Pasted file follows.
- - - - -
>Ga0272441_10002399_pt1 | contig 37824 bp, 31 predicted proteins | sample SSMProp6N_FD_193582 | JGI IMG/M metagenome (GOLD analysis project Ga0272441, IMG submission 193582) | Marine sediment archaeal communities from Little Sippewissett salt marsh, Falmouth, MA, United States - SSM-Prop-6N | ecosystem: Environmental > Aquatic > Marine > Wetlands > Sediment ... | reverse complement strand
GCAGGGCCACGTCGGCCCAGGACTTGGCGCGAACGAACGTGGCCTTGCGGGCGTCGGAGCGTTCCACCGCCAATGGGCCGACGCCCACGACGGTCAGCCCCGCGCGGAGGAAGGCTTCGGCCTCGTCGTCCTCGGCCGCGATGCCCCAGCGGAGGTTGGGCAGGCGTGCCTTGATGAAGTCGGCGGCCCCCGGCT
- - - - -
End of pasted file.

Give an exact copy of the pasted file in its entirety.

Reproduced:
>Ga0272441_10002399_pt1 | contig 37824 bp, 31 predicted proteins | sample SSMProp6N_FD_193582 | JGI IMG/M metagenome (GOLD analysis project Ga0272441, IMG submission 193582) | Marine sediment archaeal communities from Little Sippewissett salt marsh, Falmouth, MA, United States - SSM-Prop-6N | ecosystem: Environmental > Aquatic > Marine > Wetlands > Sediment ... | reverse complement strand
GCAGGGCCACGTCGGCCCAGGACTTGGCGCGAACGAACGTGGCCTTGCGGGCGTCGGAGCGTTCCACCGCCAATGGGCCGACGCCCACGACGGTCAGCCCCGCGCGGAGGAAGGCTTCGGCCTCGTCGTCCTCGGCCGCGATGCCCCAGCGGAGGTTGGGCAGGCGTGCCTTGATGAAGTCGGCGGCCCCCGGCT